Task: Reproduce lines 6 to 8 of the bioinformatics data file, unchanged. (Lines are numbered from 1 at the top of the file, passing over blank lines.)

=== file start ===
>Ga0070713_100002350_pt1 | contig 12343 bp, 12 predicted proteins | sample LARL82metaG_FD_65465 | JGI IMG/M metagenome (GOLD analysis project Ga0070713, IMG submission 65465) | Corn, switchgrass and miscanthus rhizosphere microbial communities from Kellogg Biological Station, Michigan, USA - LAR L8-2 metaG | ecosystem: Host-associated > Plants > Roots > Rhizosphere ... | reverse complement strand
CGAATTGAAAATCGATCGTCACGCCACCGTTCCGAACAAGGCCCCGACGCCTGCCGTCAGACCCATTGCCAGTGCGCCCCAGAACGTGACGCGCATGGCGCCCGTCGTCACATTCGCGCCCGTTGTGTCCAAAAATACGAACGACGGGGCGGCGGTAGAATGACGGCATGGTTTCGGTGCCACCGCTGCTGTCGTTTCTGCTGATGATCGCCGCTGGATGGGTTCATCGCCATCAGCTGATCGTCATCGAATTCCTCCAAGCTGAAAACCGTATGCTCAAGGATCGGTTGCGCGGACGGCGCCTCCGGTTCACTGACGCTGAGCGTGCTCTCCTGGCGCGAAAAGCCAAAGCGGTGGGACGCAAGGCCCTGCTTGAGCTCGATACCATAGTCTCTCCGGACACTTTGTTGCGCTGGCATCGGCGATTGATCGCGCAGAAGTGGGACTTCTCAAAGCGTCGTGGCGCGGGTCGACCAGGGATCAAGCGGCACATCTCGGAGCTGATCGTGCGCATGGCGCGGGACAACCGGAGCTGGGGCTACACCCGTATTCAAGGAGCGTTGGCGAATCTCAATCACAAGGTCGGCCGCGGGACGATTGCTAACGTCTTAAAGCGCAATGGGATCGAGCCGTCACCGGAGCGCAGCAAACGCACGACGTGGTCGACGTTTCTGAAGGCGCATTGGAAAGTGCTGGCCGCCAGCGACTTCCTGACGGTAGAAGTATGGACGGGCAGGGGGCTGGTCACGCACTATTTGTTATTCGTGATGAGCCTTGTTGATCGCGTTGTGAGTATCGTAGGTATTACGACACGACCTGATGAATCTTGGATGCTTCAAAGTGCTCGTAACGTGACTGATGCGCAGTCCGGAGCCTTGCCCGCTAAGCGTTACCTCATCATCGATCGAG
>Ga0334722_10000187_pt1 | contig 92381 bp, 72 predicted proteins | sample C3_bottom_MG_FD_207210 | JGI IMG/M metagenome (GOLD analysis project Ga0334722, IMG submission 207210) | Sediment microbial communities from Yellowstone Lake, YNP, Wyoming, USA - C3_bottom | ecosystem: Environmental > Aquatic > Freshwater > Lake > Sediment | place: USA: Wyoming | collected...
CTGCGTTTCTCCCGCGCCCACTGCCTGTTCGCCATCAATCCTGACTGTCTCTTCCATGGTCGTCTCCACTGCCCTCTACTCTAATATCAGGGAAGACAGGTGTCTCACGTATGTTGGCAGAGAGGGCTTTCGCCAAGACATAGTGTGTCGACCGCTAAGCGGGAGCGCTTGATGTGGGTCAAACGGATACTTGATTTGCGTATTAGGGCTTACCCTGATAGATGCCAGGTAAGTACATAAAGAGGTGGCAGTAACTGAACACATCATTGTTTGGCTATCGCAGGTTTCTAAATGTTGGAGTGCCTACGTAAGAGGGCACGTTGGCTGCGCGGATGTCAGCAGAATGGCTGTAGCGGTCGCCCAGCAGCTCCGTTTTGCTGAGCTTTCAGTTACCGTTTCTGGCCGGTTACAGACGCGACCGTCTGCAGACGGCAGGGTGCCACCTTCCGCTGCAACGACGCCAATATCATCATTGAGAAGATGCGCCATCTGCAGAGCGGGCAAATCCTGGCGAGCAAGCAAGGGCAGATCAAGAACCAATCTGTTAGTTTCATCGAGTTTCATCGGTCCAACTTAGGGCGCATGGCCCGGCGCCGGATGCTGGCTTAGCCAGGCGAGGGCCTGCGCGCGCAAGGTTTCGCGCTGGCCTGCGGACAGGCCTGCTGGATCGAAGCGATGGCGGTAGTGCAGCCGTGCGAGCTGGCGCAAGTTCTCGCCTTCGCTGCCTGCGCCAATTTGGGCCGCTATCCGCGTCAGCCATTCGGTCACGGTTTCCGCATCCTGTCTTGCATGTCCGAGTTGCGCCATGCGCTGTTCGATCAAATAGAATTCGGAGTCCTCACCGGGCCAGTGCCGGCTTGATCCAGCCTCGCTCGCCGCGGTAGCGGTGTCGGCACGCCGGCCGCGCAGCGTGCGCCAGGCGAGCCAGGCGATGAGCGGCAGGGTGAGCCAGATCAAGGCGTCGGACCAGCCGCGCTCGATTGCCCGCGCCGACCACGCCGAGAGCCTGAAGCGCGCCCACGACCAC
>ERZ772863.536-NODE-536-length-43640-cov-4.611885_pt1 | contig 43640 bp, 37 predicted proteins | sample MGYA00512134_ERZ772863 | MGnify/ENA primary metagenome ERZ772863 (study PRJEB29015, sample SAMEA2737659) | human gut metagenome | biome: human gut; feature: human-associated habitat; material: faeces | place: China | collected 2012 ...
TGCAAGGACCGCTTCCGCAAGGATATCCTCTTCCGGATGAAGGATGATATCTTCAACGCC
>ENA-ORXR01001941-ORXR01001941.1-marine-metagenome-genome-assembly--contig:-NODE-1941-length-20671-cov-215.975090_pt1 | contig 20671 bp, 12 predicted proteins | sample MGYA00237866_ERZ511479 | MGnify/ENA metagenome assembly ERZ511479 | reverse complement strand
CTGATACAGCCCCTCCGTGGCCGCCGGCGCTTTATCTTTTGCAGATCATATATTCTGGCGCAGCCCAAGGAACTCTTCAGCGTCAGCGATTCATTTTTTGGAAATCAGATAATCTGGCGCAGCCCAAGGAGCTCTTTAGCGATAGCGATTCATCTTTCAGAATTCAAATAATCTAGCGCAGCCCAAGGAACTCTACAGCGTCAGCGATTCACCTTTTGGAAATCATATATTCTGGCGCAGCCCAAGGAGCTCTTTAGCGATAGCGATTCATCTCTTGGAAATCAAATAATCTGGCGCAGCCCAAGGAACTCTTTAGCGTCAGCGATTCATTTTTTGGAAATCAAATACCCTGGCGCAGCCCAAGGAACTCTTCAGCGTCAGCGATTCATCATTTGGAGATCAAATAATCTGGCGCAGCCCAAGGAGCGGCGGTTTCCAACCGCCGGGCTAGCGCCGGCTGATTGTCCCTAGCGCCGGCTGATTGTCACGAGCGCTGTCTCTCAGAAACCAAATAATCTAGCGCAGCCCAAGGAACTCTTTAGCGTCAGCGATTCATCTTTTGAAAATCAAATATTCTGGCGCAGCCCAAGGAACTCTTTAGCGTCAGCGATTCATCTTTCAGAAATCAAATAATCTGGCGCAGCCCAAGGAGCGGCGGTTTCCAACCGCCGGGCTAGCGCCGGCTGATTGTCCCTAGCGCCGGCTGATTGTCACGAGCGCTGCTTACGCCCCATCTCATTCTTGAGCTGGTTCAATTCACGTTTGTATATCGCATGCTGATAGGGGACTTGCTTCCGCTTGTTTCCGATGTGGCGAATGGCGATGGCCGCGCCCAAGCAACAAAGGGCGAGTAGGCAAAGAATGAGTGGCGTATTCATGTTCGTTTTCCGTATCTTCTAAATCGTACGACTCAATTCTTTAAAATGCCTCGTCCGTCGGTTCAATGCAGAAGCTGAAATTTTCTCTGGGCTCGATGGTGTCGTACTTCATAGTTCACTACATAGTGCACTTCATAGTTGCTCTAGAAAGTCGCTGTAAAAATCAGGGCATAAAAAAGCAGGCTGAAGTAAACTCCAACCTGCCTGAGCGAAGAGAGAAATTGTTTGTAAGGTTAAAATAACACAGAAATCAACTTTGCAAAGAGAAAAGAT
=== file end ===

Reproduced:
TGCAAGGACCGCTTCCGCAAGGATATCCTCTTCCGGATGAAGGATGATATCTTCAACGCC
>ENA-ORXR01001941-ORXR01001941.1-marine-metagenome-genome-assembly--contig:-NODE-1941-length-20671-cov-215.975090_pt1 | contig 20671 bp, 12 predicted proteins | sample MGYA00237866_ERZ511479 | MGnify/ENA metagenome assembly ERZ511479 | reverse complement strand
CTGATACAGCCCCTCCGTGGCCGCCGGCGCTTTATCTTTTGCAGATCATATATTCTGGCGCAGCCCAAGGAACTCTTCAGCGTCAGCGATTCATTTTTTGGAAATCAGATAATCTGGCGCAGCCCAAGGAGCTCTTTAGCGATAGCGATTCATCTTTCAGAATTCAAATAATCTAGCGCAGCCCAAGGAACTCTACAGCGTCAGCGATTCACCTTTTGGAAATCATATATTCTGGCGCAGCCCAAGGAGCTCTTTAGCGATAGCGATTCATCTCTTGGAAATCAAATAATCTGGCGCAGCCCAAGGAACTCTTTAGCGTCAGCGATTCATTTTTTGGAAATCAAATACCCTGGCGCAGCCCAAGGAACTCTTCAGCGTCAGCGATTCATCATTTGGAGATCAAATAATCTGGCGCAGCCCAAGGAGCGGCGGTTTCCAACCGCCGGGCTAGCGCCGGCTGATTGTCCCTAGCGCCGGCTGATTGTCACGAGCGCTGTCTCTCAGAAACCAAATAATCTAGCGCAGCCCAAGGAACTCTTTAGCGTCAGCGATTCATCTTTTGAAAATCAAATATTCTGGCGCAGCCCAAGGAACTCTTTAGCGTCAGCGATTCATCTTTCAGAAATCAAATAATCTGGCGCAGCCCAAGGAGCGGCGGTTTCCAACCGCCGGGCTAGCGCCGGCTGATTGTCCCTAGCGCCGGCTGATTGTCACGAGCGCTGCTTACGCCCCATCTCATTCTTGAGCTGGTTCAATTCACGTTTGTATATCGCATGCTGATAGGGGACTTGCTTCCGCTTGTTTCCGATGTGGCGAATGGCGATGGCCGCGCCCAAGCAACAAAGGGCGAGTAGGCAAAGAATGAGTGGCGTATTCATGTTCGTTTTCCGTATCTTCTAAATCGTACGACTCAATTCTTTAAAATGCCTCGTCCGTCGGTTCAATGCAGAAGCTGAAATTTTCTCTGGGCTCGATGGTGTCGTACTTCATAGTTCACTACATAGTGCACTTCATAGTTGCTCTAGAAAGTCGCTGTAAAAATCAGGGCATAAAAAAGCAGGCTGAAGTAAACTCCAACCTGCCTGAGCGAAGAGAGAAATTGTTTGTAAGGTTAAAATAACACAGAAATCAACTTTGCAAAGAGAAAAGAT